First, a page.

I should like to ask the Minister about paragraph 15 of the Statement. It refers to a capability for other contingencies, a capability—quite a substantial one: a strategic reserve—distinct from the role in Europe, or in national defence or our well known, familiar, specific British commitments. What are these contingencies? Will the noble Earl tell us what they are? Why should we now take on apparently new tasks and new responsibilities? What has happened in Europe to make any out-of-area responsibilities more necessary than they were before? I should be grateful for some reassurance on that point.

I turn now to the naval paragraphs in the Statement. We are all aware that although the Soviet fleet is becoming smaller, it is nevertheless becoming more modern. On these Benches we see no reason why naval forces should not be introduced into the disarmament process. The only people to oppose it are those in NATO. The Russians want it, but NATO refuses it under the particular leadership of the Prime Minister. That certainly was the case at the recent NATO summit. Perhaps the noble Earl will explain why we refused to allow naval arms to be included in the disarmament process.

Finally, I come to a point upon which I agree with the noble Lord, Lord Williams of Elvel. In my view we must have a proper audit debate on these proposals. The Government must not take decisions on such matters independently of Parliament. In this connection, I am not reassured by paragraph 1 in which the Government promise to consult the NATO authorities and our allies, the defence industries and all those affected in the Armed Forces and the MoD's civilian staff. There is no mention of future consultation with Parliament and no mention of a White Paper or a Green Paper. However, these are important matters. I believe that a debate on the subject would show that the announcements in the Government's Statement today, and such decisions as they have taken, are too limited and are likely to be overtaken very soon by events.

The Earl of Arran

My Lords, I thank both noble Lords for their comments and for the questions which they raised on the Statement. The noble Lord, Lord Williams of Elvel, was somewhat more generous than the noble Lord, Lord Mayhew. Perhaps I may deal first with the questions raised by the noble Lord, Lord Williams of Elvel, upon which I think I can be helpful. He said that he was glad about the Statement and welcomed overall some of its aspects. He said that it was a long Statement. It is indeed a long Statement. However, there has been much to announce and there will be much more to announce at a later date. He went on to say he was delighted that the Soviet's navy strength was falling. That may be true, but whereas the numbers may be falling the quality is certainly improving.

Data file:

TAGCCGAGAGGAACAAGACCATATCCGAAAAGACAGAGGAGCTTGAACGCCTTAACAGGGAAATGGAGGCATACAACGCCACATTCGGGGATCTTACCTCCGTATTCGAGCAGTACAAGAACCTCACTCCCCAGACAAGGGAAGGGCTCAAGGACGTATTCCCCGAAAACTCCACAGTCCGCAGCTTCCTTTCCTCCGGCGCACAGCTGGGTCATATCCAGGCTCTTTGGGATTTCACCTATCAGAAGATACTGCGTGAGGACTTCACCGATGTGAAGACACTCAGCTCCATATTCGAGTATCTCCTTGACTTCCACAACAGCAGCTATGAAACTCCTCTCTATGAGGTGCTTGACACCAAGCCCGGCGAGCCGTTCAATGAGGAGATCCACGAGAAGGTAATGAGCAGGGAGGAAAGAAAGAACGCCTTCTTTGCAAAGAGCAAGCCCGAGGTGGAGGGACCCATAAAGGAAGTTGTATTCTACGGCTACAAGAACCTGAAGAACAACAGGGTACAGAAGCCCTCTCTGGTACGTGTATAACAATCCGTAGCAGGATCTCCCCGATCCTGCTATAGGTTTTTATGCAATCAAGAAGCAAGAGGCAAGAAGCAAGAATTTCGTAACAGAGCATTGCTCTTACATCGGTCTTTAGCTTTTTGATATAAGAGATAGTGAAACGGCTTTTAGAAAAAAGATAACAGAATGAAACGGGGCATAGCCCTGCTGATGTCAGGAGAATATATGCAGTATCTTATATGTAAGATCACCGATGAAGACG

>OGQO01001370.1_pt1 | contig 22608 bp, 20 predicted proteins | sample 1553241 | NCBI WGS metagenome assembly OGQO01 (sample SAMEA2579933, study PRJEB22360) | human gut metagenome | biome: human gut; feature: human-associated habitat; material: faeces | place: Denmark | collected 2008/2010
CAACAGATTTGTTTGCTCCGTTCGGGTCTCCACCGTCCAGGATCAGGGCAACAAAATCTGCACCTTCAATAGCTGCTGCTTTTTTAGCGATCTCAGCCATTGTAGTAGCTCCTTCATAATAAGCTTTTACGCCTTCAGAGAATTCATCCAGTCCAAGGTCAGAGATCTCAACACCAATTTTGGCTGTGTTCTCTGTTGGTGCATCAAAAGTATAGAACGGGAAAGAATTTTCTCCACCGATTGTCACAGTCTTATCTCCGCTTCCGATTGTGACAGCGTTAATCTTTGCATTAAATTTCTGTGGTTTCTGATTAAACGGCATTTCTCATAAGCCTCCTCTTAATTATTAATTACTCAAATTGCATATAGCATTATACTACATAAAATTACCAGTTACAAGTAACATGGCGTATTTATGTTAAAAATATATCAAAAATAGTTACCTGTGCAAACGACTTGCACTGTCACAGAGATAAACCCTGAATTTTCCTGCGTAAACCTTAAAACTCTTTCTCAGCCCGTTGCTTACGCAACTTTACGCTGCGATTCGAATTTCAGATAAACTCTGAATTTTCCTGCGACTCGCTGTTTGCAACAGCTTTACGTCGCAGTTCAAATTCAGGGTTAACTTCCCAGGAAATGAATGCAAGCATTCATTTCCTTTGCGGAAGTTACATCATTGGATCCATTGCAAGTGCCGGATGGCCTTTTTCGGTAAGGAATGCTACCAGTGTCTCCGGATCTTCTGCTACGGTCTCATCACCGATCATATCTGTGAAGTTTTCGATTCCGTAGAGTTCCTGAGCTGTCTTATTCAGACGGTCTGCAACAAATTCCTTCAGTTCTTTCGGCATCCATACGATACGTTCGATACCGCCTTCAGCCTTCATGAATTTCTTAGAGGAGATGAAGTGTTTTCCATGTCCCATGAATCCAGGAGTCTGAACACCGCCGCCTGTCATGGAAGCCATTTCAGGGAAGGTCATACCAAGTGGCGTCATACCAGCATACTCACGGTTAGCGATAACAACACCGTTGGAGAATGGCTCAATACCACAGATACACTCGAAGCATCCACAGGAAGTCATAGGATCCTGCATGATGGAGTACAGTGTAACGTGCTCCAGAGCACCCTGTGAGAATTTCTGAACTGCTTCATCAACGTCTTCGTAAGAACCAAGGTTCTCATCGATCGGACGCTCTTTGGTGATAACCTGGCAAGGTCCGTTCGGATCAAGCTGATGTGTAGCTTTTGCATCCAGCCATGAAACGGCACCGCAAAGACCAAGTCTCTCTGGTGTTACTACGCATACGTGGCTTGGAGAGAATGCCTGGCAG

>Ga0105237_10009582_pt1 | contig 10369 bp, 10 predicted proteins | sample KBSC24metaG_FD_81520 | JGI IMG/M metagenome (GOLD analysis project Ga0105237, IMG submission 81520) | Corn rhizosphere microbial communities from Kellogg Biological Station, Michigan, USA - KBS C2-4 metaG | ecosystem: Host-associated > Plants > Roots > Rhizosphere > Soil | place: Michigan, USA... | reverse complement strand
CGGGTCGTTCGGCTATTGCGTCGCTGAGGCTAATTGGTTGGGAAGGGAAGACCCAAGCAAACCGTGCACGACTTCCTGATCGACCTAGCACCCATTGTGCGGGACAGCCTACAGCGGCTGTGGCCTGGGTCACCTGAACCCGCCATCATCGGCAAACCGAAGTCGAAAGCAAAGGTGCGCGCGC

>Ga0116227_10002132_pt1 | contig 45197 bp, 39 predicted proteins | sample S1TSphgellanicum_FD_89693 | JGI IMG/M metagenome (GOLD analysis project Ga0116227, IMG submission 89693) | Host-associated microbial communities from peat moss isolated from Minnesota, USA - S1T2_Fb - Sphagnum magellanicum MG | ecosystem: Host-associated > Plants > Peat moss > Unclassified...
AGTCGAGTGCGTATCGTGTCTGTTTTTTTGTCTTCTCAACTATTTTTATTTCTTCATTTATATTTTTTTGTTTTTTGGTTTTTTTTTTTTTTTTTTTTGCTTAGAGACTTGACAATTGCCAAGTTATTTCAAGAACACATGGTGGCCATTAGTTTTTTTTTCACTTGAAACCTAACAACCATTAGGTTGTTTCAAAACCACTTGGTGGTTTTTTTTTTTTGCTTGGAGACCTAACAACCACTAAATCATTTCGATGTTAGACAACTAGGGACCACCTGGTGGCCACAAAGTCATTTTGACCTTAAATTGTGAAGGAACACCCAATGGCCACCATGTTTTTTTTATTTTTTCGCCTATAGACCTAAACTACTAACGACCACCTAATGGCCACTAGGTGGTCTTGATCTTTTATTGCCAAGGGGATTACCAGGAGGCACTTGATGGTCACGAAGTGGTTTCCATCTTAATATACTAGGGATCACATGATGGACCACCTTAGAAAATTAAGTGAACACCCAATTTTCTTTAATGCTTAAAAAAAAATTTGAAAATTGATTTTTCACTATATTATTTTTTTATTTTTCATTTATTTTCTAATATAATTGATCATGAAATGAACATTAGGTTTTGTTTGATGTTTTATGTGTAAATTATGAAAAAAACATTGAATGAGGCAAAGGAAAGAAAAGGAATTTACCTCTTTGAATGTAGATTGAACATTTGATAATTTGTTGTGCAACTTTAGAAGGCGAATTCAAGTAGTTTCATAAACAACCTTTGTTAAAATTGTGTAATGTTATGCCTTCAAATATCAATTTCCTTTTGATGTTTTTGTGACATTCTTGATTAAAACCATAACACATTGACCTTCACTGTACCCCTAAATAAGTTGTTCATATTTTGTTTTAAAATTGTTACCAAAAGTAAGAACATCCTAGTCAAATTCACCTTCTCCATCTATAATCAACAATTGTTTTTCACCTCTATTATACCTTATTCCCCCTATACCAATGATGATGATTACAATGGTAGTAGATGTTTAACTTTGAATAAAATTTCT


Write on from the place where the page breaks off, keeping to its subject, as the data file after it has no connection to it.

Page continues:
The noble Lord, Lord Williams of Elvel, made a most important point about the morale of the Armed Forces. That is one of the most important reasons why we decided to make the Statement this afternoon before the Summer Recess. We realised that there was a certain amount of uncertainty as to the direction in which we were moving.

I have visited many units during the past year and I have found that morale and spirits are very high among members of our Armed Forces. I think that the release of the Statement will come as a great relief to them. As I have already said, a great deal of further work remains to be carried out during the summer and autumn, but further final decisions will depend upon progress in CFE and the outcome of the two plus four discussions with allies on military strategy. Further announcements will follow when all that is complete. The announcements made today show the direction in which we are moving and, if I may say so, scotch the wild rumours which we have seen recently in newspaper reports. They indicate a much clearer future for our excellent Armed Forces.

The next point mentioned by the noble Lord, Lord Williams of Elvel, concerned retraining for those who may be made redundant in the future. I must stress that we hope there will be as few redundancies as possible. As regards retraining, that aspect of the matter will be under consideration in the future. The noble Lord also asked about the EFA, the European fighter aircraft. I should tell him that we see a continuing need for the aircraft.